In this new location in the socially deprived district of Bremen Osterholz-Tenever, close links are quickly established between the orchestra, the school and the local community. As part of the orchestra’s award-winning Future Lab initiative, the musicians work together with teachers, pupils and local residents on music-based community projects that are designed to have a lasting impact, such as the stage show ›Melody of Life‹ and the annual ›Community Opera‹. These projects aim to improve prospects for young people and empower other members of the local community. Such commitment wins the orchestra the Zukunftsaward 2007 – for employing music as a motivational tool for personal development, but also as a catalyst for the development of communities such as the orchestra, the school and the local population.

Later this year, The Deutsche Kammer­philharmonie Bremen wins the prestigious German Record Critics’ Annual Award (Jahrespreis der deutschen Schallplattenkritik).

2008

The orchestra wins the special prize at Deutscher Gründerpreis, awarded by ZDF, Stern, Porsche and the German savings banks group (Sparkassen) for outstanding entrepreneurial achievements.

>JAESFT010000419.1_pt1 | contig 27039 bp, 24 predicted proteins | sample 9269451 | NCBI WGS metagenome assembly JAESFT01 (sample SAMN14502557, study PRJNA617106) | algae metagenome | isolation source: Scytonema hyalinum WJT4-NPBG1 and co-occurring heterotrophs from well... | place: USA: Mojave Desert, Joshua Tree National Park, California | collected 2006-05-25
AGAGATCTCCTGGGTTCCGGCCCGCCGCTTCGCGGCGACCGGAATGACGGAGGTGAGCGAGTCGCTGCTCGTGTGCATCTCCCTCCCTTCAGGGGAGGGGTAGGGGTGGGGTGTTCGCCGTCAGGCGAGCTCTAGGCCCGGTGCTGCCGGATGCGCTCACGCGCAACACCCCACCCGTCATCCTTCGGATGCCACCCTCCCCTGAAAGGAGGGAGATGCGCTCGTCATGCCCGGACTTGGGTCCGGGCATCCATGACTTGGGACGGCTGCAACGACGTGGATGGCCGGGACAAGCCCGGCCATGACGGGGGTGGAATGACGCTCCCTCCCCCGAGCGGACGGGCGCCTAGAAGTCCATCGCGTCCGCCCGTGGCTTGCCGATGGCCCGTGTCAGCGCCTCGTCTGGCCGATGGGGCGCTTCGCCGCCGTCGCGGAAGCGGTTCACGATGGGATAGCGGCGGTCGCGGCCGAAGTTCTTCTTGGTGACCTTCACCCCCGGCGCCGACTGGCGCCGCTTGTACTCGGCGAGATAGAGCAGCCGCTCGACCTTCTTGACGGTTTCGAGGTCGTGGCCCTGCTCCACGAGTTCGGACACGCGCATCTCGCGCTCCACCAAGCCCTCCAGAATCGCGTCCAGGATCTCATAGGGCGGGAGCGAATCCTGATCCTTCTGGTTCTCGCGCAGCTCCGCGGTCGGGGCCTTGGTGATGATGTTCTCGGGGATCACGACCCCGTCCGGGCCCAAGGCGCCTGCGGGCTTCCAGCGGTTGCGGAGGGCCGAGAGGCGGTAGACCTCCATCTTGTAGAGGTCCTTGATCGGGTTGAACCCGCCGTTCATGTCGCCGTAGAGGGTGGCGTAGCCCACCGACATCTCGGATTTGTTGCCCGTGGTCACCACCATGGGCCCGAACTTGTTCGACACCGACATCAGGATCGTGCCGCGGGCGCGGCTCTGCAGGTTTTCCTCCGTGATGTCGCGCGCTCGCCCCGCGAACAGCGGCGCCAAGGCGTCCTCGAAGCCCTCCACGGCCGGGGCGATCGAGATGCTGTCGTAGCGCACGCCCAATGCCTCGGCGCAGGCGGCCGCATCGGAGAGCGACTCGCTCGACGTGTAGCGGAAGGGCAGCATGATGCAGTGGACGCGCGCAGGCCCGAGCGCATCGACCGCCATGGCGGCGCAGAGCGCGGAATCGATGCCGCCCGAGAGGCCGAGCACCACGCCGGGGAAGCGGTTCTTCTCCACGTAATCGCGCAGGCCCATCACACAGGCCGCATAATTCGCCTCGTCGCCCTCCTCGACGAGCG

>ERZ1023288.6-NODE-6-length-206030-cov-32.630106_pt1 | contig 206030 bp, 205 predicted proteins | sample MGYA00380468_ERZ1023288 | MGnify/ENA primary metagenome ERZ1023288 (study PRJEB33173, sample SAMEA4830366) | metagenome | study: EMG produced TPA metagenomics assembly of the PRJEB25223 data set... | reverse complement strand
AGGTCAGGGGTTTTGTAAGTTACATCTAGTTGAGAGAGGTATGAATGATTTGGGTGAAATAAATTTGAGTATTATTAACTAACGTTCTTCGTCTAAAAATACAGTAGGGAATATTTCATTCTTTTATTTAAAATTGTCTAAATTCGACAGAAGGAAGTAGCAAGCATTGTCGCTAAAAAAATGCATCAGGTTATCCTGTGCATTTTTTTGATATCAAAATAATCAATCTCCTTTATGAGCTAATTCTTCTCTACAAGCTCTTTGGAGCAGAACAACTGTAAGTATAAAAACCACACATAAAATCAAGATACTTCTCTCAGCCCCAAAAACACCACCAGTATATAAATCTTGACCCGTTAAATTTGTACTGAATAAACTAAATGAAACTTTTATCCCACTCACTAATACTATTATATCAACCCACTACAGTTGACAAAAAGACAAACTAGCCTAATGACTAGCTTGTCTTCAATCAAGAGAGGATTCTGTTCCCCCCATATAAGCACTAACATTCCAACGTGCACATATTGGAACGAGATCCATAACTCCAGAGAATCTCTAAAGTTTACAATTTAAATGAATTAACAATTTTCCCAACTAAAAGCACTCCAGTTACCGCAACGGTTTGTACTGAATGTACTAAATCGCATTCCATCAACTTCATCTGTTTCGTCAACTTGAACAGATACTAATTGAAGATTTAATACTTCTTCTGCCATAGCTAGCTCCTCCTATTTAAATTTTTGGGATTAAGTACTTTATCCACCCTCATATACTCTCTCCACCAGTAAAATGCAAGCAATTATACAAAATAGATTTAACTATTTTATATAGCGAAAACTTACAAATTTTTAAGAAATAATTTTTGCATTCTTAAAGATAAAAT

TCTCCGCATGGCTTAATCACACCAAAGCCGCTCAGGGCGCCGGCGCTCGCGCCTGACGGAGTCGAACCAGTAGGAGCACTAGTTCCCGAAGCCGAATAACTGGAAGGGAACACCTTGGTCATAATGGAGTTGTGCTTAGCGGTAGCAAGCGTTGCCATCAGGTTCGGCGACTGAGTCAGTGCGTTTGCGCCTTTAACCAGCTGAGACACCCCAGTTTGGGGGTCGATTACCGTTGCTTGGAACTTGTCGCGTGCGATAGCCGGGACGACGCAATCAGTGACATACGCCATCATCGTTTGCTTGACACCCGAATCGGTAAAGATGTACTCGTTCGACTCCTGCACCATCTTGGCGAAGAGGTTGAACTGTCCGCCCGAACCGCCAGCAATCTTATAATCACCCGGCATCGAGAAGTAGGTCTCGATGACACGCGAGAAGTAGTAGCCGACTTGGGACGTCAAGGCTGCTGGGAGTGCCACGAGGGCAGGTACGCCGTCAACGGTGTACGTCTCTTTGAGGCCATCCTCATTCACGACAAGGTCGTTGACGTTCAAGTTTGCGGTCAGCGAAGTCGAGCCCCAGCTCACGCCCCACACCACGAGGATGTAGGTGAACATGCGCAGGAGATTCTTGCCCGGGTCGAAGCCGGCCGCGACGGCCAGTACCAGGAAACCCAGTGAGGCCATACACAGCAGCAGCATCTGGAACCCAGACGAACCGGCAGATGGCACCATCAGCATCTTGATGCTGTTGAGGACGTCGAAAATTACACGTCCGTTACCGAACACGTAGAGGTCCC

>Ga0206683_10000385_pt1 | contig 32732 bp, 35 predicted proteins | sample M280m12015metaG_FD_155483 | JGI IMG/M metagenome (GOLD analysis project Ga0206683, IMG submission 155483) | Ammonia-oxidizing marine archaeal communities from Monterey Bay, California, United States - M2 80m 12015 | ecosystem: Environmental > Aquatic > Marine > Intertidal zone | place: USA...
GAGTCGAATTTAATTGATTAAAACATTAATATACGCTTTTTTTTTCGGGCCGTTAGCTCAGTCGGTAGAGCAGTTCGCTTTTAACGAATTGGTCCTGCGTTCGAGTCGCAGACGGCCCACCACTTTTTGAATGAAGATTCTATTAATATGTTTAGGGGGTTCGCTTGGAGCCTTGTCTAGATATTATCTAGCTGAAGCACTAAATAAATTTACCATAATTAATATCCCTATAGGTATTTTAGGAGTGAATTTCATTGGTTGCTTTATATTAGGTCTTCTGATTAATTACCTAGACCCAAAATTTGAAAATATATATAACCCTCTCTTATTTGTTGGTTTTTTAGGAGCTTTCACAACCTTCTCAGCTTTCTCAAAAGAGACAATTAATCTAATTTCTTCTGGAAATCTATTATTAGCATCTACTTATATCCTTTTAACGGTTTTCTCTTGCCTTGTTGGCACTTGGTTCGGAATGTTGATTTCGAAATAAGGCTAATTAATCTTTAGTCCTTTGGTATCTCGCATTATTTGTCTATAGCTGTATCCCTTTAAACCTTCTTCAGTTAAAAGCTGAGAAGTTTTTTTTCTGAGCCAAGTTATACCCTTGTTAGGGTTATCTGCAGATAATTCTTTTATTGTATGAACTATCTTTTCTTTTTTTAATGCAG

2009

Another three of the orchestra’s CD releases win Echo Klassik awards.

The fourth decade

World-class in all respects

2010

Hamburg · The Deutsche Kammer­philharmonie Bremen becomes ›Orchestra in Residence‹ at the Elbphilharmonie Konzerte – a position it has now held for six years.

Deutsche Welle produces a DVD recording of the orchestra’s performance of all nine Beethoven symphonies, as well as an award-winning music documentary on the ›Beethoven Project‹.

The Deutsche Kammer­philharmonie Bremen becomes the first orchestra ever to receive the prestigious German Record Critics’ Certificate of Special Merit (Ehrenpreis der deutschen Schallplattenkritik) for outstanding achievement in the field of recording.

The orchestra also receives the Bremer Stadtmusikantenpreis for its services to the community and collaboration with the Gesamtschule Bremen-Ost.

2011

The orchestra produces a new interpretation of Robert Schumann’s symphonies under the baton of its artistic director Paavo Järvi. This ›Schumann Project‹ becomes a further focal point of this musical collaboration. The first CD of symphonies 3 and 1 appears the same year.

The Foundation ›die schwelle‹ recognizes The Deutsche Kammer­philharmonie Bremen’s ›Community Opera‹ as an exemplary initiative and confers on it the 5th International Bremen Peace Award.